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Lighting Research Center
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Troy, NY -  5/15/2001

Lighting Research Center and GE Fund, GE Lighting Launch Program to Increase Minority Recruitment

Ceremony honors African-American Inventor Lewis Howard Latimer, who helped Thomas Edison develop light bulb

Increasing the number of minorities working in the lighting industry is the goal of two GE Fund and GE Lighting grants, totaling $140,000, presented to the Lighting Research Center on May 15, 2001. On hand for the presentation ceremony was the granddaughter of a man who beat the odds to help Thomas Edison develop the light bulb.

120 years ago, Lewis Howard Latimer, an African-American Civil War veteran whose parents had escaped from slavery, worked on a team that assisted Thomas Edison in developing the electric light bulb. Edison struggled with filaments that burned out after barely more than a day's use. Latimer solved that problem by developing a carbon filament-and we've lived in a brighter world ever since.

To honor this remarkable man, the Lighting Research Center and GE Lighting dedicated the "Lewis Howard Latimer Research Conference Room" at the research facility in Troy. Matthew Espe, President and CEO of GE Lighting presented the scholarship grants at the dedication ceremony. "The aim of these grants is to have better prepared, broader, more diverse students who challenge our ways of thinking, driving us into the future and making us better than we are today," said Espe.

The GE Fund is a $20 million, 10-year investment to increase the number of minorities and women in business, engineering, and science. The funding for the LRC will provide a full scholarship each year to a minority student in the MS in Lighting program. The LRC will use the remainder of the funds to attract minority students to the program.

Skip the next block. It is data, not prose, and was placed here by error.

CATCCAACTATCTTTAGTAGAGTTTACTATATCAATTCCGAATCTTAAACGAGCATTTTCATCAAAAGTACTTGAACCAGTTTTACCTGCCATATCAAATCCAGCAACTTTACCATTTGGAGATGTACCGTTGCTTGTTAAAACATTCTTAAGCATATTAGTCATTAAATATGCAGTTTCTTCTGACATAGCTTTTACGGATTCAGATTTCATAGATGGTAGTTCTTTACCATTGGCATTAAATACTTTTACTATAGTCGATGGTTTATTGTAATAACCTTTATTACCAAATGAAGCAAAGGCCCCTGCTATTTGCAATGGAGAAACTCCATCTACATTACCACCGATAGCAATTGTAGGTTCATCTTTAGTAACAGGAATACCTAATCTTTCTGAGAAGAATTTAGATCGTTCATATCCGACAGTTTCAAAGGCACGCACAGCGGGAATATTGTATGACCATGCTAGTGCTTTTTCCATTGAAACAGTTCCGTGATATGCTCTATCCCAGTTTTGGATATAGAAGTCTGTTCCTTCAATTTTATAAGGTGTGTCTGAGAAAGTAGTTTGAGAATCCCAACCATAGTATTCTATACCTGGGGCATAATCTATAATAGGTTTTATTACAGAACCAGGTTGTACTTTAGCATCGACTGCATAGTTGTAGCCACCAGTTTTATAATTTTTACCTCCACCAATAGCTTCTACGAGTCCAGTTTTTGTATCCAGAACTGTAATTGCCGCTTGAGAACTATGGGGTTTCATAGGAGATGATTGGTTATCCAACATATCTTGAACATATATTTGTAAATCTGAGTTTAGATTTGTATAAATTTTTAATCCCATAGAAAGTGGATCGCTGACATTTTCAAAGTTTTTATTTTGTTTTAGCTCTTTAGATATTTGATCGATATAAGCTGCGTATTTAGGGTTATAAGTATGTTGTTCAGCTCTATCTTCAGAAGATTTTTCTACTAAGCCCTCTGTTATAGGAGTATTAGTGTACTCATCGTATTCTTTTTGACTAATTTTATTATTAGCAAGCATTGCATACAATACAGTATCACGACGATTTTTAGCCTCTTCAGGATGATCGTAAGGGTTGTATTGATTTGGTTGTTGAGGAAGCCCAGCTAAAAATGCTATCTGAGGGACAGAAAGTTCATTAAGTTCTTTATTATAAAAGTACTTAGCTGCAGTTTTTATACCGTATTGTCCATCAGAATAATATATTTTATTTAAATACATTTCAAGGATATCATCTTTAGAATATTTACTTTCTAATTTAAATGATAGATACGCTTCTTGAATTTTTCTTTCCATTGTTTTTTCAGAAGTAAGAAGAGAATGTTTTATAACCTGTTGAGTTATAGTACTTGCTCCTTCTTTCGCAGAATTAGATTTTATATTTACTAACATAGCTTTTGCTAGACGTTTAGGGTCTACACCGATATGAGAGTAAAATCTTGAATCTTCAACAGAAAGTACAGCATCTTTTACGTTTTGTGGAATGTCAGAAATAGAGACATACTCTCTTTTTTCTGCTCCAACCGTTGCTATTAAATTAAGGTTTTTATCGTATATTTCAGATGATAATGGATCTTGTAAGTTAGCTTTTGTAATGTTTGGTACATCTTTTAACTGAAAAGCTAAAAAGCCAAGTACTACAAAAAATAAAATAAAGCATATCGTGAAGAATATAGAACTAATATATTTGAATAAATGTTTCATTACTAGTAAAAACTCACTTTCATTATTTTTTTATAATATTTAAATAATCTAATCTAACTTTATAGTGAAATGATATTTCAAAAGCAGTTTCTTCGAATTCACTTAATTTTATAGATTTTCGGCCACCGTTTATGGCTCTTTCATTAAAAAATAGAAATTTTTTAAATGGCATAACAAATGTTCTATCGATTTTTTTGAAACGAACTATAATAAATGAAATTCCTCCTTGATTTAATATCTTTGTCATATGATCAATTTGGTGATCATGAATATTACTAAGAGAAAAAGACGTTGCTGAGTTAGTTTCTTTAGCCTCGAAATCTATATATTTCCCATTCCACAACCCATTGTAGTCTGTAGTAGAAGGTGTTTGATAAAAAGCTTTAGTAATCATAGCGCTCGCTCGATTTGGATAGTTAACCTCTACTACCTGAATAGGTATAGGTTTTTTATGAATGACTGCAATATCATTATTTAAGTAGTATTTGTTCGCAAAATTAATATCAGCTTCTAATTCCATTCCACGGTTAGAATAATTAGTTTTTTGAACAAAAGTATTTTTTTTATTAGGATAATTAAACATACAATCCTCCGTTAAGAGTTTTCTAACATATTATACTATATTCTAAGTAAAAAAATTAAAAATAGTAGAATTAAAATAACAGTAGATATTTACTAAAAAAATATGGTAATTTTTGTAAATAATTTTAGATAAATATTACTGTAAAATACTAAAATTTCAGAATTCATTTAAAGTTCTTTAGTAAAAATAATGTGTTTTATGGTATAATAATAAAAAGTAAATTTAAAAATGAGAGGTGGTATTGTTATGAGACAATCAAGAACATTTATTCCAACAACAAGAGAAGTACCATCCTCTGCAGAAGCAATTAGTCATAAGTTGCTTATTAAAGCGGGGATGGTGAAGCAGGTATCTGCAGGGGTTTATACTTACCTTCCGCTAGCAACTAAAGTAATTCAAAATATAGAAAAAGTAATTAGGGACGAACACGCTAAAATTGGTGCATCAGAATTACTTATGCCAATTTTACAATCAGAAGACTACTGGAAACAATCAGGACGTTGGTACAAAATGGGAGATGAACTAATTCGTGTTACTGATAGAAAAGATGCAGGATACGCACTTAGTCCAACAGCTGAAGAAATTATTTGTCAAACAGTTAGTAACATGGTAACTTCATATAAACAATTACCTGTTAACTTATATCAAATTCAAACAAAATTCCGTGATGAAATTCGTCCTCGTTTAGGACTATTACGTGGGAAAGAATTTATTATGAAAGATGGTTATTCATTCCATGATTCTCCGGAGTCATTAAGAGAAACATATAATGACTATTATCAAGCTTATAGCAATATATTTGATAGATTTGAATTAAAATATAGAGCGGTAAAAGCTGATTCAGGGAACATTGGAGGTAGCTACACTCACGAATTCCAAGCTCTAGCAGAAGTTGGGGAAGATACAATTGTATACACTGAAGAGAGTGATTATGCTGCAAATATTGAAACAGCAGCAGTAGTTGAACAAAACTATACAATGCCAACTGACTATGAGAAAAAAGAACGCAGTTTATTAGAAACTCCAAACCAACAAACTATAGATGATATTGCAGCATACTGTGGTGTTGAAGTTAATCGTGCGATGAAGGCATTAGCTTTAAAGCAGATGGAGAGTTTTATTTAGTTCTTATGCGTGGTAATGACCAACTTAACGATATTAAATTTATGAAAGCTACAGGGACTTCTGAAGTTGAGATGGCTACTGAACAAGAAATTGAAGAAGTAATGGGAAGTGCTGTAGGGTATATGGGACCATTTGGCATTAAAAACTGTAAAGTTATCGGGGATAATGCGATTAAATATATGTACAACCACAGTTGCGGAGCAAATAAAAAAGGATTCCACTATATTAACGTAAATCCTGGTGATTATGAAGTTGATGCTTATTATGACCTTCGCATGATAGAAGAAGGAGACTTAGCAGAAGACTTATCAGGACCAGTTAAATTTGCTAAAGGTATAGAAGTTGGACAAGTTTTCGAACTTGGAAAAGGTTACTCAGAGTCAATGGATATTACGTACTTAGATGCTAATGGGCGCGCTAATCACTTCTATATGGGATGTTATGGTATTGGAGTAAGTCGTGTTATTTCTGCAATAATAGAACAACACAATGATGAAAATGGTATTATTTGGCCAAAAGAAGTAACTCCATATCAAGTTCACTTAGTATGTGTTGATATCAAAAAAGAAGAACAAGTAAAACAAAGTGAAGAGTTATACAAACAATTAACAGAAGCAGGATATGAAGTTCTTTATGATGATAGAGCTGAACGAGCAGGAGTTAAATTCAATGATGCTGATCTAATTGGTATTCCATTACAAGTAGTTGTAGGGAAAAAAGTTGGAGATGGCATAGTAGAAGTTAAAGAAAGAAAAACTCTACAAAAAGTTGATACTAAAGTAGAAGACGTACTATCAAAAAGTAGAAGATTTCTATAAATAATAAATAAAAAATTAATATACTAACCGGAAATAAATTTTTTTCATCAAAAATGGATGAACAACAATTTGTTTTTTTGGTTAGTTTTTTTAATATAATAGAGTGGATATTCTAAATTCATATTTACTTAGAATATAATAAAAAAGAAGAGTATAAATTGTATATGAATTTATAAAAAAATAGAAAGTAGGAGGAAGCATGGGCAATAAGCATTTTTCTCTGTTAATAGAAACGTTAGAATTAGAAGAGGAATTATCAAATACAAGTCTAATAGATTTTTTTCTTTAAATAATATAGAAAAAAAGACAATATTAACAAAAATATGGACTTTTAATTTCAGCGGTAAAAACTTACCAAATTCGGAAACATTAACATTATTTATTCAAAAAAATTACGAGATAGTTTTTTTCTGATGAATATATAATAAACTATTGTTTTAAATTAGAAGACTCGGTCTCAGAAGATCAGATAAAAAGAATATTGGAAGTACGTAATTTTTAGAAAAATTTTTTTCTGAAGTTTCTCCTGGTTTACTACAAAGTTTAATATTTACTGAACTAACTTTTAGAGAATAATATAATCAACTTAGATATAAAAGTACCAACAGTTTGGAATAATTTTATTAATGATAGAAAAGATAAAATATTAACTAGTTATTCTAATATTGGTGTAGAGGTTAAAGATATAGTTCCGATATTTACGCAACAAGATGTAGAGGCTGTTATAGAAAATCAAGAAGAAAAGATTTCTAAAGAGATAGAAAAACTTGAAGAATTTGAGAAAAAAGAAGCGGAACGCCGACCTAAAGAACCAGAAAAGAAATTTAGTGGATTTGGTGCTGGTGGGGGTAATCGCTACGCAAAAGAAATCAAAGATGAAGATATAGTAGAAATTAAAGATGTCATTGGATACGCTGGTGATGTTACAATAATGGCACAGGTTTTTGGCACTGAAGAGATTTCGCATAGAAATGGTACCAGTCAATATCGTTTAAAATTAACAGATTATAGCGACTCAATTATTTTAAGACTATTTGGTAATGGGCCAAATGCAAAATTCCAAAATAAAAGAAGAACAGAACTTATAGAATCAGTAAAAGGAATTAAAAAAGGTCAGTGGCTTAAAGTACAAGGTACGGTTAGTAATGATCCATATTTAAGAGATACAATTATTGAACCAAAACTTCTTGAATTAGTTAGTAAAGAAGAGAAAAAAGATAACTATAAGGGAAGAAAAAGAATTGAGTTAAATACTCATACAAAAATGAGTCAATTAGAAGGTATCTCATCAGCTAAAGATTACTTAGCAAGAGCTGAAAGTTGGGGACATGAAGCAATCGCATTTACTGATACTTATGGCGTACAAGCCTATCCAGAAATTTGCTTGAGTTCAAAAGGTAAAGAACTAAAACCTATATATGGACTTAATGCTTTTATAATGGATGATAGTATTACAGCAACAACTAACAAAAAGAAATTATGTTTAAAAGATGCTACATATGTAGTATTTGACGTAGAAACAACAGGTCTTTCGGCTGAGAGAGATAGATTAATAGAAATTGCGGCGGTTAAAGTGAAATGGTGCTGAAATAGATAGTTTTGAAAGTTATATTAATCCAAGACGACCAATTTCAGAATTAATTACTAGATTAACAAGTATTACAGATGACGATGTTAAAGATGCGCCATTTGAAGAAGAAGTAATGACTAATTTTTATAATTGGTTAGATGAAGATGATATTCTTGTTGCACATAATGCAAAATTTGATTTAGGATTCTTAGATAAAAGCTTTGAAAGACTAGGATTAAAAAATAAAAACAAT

Winifred Latimer Norman, Ph.D., Lewis Latimer's granddaughter, is a retired social worker, who, in addition to working for social justice worldwide, promotes awareness of her grandfather's contributions to society. She saved her grandfather's house from demolition and turned it into a museum in Flushing, New York.

Perhaps few Americans know of Lewis Latimer's role in the development of technology, including the fact that he assisted Alexander Graham Bell in patenting the first telephone…or that he invented a water closet for use on trains, as well as a forerunner to air conditioning.

In addition to Dr. Norman and Matthew Espe, speakers included Fred Miller, President and CEO of Kaleel Jamison Consulting Group, Mark Rea, Director of the LRC, and Howard Brandston, adjunct professor at the LRC. Among the many Rensselaer officials attending the dedication ceremony was Deborah Nazon, RPI class of 1985, assistant provost for institute diversity. Ms. Nazon serves as executive director of Rensselaer's Diversity Advisory Board.


About the Lighting Research Center
The Lighting Research Center (LRC) at Rensselaer Polytechnic Institute is the world's leading center for lighting research and education. Established in 1988 by the New York State Energy Research and Development Authority (NYSERDA), the LRC has been pioneering research in solid-state lighting, light and health, transportation lighting and safety, and energy efficiency for nearly 30 years. LRC lighting scientists with multidisciplinary expertise in research, technology, design, and human factors, collaborate with a global network of leading manufacturers and government agencies, developing innovative lighting solutions for projects that range from the Boeing 787 Dreamliner to U.S. Navy submarines to hospital neonatal intensive-care units. LRC researchers conduct independent, third-party testing of lighting products in the LRC's state of the art photometric laboratories, the only university lighting laboratories accredited by the National Voluntary Laboratory Accreditation Program (NVLAP Lab Code: 200480-0). In 1990, the LRC became the first university research center to offer graduate degrees in lighting and today, offers a M.S. in lighting and a Ph.D. to educate future leaders in lighting. With 35 full-time faculty and staff, 15 graduate students, and a 30,000 sq. ft. laboratory space, the LRC is the largest university-based lighting research and education organization in the world.

About Rensselaer Polytechnic Institute
Rensselaer Polytechnic Institute, founded in 1824, is America’s first technological research university. The university offers bachelor’s, master’s, and doctoral degrees in engineering; the sciences; information technology and web sciences; architecture; management; and the arts, humanities, and social sciences. Rensselaer faculty advance research in a wide range of fields, with an emphasis on biotechnology, nanotechnology, computational science and engineering, data science, and the media arts and technology. The Institute has an established record of success in the transfer of technology from the laboratory to the marketplace, fulfilling its founding mission of applying science “to the common purposes of life.”